The surprising science about divorce’s effect on children
This article looks at studies investigating the short- and long-term effects of divorce on children.
Most people, even those who choose to get divorced, tend to assume that the breakup of a marriage has a negative impact on children. However, while it is a widely held and understandable belief that divorce is bad for children, studies that have actually looked at the impact of divorce on children have come to more nuanced and often surprising conclusions. While divorce is certainly painful for children in the short-term, many factors, including child custody arrangements and the involvement of each parent in the child’s life after the divorce, can have a big impact on how well children cope and develop.
Children are resilient
It will come as a surprise to few people that the immediate aftermath of a divorce is extremely painful for children. Indeed, most children will exhibit negative effects right after a divorce is announced, including anxiety, anger, and disbelief.
However, as Scientific American points out, numerous studies have found that such negative effects dissipate as children grow older. Studies have shown that there is only a negligible difference in how well adolescents and teenagers perform academically, socially, behaviorally, and psychologically whose parents divorced when they were young compared to those whose parents remained married. Only a small minority of children have long-term problems due to divorce.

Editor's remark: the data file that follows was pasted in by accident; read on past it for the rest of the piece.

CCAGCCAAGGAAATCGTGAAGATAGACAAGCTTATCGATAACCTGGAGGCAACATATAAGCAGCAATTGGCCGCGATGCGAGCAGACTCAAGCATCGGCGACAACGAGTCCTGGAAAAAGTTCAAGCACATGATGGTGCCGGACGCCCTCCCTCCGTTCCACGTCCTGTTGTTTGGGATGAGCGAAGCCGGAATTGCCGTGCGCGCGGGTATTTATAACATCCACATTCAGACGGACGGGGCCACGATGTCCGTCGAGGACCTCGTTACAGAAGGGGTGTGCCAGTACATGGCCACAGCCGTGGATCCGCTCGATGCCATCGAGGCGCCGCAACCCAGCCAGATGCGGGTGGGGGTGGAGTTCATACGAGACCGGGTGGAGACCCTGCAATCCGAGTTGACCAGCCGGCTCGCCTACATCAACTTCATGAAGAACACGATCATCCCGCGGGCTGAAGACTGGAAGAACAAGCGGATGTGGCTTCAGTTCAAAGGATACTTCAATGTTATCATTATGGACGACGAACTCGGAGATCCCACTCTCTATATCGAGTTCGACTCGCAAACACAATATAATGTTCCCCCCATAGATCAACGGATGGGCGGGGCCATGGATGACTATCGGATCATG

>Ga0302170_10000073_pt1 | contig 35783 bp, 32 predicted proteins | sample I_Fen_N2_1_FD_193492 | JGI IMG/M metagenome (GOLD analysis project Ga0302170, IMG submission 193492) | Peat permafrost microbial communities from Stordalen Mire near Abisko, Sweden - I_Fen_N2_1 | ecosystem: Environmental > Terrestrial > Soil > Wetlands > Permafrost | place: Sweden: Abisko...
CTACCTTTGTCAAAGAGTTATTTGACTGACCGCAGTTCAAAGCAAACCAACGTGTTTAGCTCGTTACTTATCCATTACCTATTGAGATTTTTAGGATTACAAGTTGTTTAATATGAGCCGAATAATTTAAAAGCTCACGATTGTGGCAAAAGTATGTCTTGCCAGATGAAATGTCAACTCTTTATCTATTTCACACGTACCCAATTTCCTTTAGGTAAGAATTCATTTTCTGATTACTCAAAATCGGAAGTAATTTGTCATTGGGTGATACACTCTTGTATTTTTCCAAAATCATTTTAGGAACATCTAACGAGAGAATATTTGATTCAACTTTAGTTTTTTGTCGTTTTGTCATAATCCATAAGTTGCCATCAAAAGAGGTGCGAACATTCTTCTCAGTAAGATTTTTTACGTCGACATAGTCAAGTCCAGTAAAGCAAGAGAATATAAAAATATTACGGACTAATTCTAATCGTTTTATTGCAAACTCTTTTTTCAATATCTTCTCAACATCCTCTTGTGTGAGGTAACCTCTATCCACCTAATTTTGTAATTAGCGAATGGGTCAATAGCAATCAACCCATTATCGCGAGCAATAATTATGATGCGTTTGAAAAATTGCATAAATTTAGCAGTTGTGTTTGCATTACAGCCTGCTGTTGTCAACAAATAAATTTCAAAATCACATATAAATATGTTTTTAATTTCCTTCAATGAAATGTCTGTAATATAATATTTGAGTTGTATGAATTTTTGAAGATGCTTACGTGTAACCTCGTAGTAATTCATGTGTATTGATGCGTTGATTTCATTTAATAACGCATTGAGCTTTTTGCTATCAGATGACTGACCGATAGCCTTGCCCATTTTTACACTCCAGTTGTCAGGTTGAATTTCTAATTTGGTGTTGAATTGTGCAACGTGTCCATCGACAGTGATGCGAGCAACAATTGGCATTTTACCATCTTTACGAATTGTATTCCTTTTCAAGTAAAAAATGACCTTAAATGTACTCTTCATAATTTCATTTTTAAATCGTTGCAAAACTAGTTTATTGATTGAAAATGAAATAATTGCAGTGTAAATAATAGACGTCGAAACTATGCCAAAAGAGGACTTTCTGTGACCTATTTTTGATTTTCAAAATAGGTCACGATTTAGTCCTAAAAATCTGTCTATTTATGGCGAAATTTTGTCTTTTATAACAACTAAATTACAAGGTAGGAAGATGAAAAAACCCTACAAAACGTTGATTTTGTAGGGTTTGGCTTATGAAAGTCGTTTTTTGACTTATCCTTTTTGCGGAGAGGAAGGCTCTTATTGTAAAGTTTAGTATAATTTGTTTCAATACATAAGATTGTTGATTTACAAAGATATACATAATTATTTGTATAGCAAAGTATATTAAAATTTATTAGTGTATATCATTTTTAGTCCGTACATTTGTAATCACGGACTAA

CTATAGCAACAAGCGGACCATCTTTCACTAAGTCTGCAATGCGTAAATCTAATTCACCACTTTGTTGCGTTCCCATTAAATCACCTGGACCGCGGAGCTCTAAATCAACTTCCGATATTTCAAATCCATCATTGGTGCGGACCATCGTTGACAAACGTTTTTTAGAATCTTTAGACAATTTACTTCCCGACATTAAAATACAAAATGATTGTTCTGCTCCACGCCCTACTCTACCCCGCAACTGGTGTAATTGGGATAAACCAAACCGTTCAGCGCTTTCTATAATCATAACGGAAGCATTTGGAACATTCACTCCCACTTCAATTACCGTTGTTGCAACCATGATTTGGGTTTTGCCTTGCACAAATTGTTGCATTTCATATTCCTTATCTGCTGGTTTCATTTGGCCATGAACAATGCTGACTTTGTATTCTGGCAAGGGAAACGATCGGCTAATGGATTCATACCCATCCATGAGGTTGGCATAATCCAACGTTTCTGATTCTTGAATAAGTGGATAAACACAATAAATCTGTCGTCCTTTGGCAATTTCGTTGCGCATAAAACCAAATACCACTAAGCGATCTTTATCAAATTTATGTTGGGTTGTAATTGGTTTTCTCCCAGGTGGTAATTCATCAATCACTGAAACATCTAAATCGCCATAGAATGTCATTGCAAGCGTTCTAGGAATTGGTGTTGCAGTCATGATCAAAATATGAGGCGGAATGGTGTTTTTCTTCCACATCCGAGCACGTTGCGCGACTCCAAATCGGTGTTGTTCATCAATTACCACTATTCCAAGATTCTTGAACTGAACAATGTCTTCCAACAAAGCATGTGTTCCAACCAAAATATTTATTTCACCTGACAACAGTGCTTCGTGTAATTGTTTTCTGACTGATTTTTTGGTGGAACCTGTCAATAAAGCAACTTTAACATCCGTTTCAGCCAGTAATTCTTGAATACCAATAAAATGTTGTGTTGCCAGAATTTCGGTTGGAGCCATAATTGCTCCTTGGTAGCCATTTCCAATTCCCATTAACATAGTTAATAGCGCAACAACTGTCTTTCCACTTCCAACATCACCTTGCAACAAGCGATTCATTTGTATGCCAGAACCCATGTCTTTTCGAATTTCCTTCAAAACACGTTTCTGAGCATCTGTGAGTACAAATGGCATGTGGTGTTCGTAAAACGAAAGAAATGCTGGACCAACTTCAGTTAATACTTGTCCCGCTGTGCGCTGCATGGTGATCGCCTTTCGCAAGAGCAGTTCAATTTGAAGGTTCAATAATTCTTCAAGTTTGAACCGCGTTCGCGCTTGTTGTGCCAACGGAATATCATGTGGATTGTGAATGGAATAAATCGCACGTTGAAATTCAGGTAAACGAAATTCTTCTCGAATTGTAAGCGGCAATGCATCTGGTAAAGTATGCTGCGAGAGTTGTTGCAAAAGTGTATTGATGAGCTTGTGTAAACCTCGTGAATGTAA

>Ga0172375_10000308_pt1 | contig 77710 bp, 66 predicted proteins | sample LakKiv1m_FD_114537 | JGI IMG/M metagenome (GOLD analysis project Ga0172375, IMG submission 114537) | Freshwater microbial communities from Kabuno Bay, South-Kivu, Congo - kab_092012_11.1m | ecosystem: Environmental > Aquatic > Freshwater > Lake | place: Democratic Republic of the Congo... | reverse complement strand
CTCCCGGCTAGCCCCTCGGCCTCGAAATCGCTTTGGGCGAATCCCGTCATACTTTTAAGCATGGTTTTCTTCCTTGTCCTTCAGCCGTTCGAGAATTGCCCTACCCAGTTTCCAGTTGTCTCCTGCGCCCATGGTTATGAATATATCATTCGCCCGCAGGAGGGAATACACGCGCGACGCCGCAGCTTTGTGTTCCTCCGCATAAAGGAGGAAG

The role of parental conflict
Somewhat ironically, children tended to adjust worse to a divorce if there was less rather than more conflict between parents during the marriage. That is because when marital conflict is less obvious, the announcement of a divorce can seem extremely sudden. Indeed, if there is a lot of marital conflict, the divorce can come as a relief to some children.
That research aligns with other studies that have shown that conflict between parents after a divorce likewise has a negligible impact on a child’s wellbeing and development. As the Minneapolis Star Tribune reports, a number of studies have found that shared custody arrangements tend to lead to better behavioral and emotional outcomes for children of divorce. However, the reason shared parenting is better is not because the parents necessarily get along with each other, but that the child is able to maintain a healthy relationship with both parents. Essentially, what matters more for children is not so much that their parents like each other, but that each parent shows that they love and are still an important part of the children’s lives.
Help with child-related issues
No two families are alike, which is why anybody going through a divorce will want the assistance of a family law attorney who is sensitive to their client’s unique needs and concerns. An experienced attorney can assist clients with various aspects related to a divorce, including how to deal with the complex and often fraught discussions surrounding child custody and support.